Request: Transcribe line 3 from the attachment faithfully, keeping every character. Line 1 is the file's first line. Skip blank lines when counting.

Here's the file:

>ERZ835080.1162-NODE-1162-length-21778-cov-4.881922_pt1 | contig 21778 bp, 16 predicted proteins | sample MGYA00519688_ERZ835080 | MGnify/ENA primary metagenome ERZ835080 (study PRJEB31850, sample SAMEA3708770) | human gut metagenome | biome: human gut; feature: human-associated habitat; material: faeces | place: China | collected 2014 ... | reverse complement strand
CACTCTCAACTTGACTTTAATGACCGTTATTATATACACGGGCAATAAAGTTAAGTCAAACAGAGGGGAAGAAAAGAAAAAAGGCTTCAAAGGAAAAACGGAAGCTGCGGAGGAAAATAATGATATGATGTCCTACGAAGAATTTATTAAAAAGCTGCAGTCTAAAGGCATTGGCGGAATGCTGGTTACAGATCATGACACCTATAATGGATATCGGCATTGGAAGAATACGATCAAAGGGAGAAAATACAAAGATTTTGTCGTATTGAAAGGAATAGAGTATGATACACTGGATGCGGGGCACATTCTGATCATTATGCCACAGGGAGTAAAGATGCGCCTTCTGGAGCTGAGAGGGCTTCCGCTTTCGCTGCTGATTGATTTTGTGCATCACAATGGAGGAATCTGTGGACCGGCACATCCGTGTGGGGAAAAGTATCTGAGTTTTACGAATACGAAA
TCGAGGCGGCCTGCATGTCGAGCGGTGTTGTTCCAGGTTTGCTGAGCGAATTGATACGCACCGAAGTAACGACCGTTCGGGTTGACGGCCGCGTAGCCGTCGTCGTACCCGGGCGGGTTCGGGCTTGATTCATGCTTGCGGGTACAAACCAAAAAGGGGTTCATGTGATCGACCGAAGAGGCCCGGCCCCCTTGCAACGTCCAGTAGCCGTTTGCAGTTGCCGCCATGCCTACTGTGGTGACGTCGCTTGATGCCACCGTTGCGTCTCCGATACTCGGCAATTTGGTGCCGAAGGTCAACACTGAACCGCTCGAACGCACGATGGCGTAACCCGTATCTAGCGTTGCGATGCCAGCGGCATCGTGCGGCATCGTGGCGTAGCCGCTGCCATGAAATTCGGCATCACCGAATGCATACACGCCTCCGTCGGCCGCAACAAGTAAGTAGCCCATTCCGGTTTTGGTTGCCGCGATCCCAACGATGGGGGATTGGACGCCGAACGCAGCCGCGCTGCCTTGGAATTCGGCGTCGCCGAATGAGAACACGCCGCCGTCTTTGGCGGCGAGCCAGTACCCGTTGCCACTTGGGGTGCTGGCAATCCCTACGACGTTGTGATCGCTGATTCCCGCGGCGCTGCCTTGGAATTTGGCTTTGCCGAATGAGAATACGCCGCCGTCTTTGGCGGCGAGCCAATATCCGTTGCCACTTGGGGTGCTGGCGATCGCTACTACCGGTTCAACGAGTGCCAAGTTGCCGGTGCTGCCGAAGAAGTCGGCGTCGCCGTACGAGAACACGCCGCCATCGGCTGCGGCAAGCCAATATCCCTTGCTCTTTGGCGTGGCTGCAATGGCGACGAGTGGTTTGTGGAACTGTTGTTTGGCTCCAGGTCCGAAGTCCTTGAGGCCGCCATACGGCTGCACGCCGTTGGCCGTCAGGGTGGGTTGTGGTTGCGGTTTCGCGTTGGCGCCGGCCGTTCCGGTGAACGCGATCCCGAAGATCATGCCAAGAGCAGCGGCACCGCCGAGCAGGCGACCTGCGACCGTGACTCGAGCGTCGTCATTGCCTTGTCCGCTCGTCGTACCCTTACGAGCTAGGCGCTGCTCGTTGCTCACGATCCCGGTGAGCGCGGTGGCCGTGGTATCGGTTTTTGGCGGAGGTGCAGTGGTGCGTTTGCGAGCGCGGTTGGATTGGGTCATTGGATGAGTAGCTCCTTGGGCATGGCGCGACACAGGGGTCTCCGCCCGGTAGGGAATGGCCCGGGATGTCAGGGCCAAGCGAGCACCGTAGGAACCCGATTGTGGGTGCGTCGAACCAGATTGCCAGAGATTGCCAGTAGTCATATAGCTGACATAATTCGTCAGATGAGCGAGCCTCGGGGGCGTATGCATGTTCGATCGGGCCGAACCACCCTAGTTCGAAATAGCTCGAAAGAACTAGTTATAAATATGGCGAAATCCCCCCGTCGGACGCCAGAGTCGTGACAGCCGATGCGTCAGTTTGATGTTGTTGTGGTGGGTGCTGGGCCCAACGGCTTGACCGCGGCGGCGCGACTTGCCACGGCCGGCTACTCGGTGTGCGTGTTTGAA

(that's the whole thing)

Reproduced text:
TCGAGGCGGCCTGCATGTCGAGCGGTGTTGTTCCAGGTTTGCTGAGCGAATTGATACGCACCGAAGTAACGACCGTTCGGGTTGACGGCCGCGTAGCCGTCGTCGTACCCGGGCGGGTTCGGGCTTGATTCATGCTTGCGGGTACAAACCAAAAAGGGGTTCATGTGATCGACCGAAGAGGCCCGGCCCCCTTGCAACGTCCAGTAGCCGTTTGCAGTTGCCGCCATGCCTACTGTGGTGACGTCGCTTGATGCCACCGTTGCGTCTCCGATACTCGGCAATTTGGTGCCGAAGGTCAACACTGAACCGCTCGAACGCACGATGGCGTAACCCGTATCTAGCGTTGCGATGCCAGCGGCATCGTGCGGCATCGTGGCGTAGCCGCTGCCATGAAATTCGGCATCACCGAATGCATACACGCCTCCGTCGGCCGCAACAAGTAAGTAGCCCATTCCGGTTTTGGTTGCCGCGATCCCAACGATGGGGGATTGGACGCCGAACGCAGCCGCGCTGCCTTGGAATTCGGCGTCGCCGAATGAGAACACGCCGCCGTCTTTGGCGGCGAGCCAGTACCCGTTGCCACTTGGGGTGCTGGCAATCCCTACGACGTTGTGATCGCTGATTCCCGCGGCGCTGCCTTGGAATTTGGCTTTGCCGAATGAGAATACGCCGCCGTCTTTGGCGGCGAGCCAATATCCGTTGCCACTTGGGGTGCTGGCGATCGCTACTACCGGTTCAACGAGTGCCAAGTTGCCGGTGCTGCCGAAGAAGTCGGCGTCGCCGTACGAGAACACGCCGCCATCGGCTGCGGCAAGCCAATATCCCTTGCTCTTTGGCGTGGCTGCAATGGCGACGAGTGGTTTGTGGAACTGTTGTTTGGCTCCAGGTCCGAAGTCCTTGAGGCCGCCATACGGCTGCACGCCGTTGGCCGTCAGGGTGGGTTGTGGTTGCGGTTTCGCGTTGGCGCCGGCCGTTCCGGTGAACGCGATCCCGAAGATCATGCCAAGAGCAGCGGCACCGCCGAGCAGGCGACCTGCGACCGTGACTCGAGCGTCGTCATTGCCTTGTCCGCTCGTCGTACCCTTACGAGCTAGGCGCTGCTCGTTGCTCACGATCCCGGTGAGCGCGGTGGCCGTGGTATCGGTTTTTGGCGGAGGTGCAGTGGTGCGTTTGCGAGCGCGGTTGGATTGGGTCATTGGATGAGTAGCTCCTTGGGCATGGCGCGACACAGGGGTCTCCGCCCGGTAGGGAATGGCCCGGGATGTCAGGGCCAAGCGAGCACCGTAGGAACCCGATTGTGGGTGCGTCGAACCAGATTGCCAGAGATTGCCAGTAGTCATATAGCTGACATAATTCGTCAGATGAGCGAGCCTCGGGGGCGTATGCATGTTCGATCGGGCCGAACCACCCTAGTTCGAAATAGCTCGAAAGAACTAGTTATAAATATGGCGAAATCCCCCCGTCGGACGCCAGAGTCGTGACAGCCGATGCGTCAGTTTGATGTTGTTGTGGTGGGTGCTGGGCCCAACGGCTTGACCGCGGCGGCGCGACTTGCCACGGCCGGCTACTCGGTGTGCGTGTTTGAA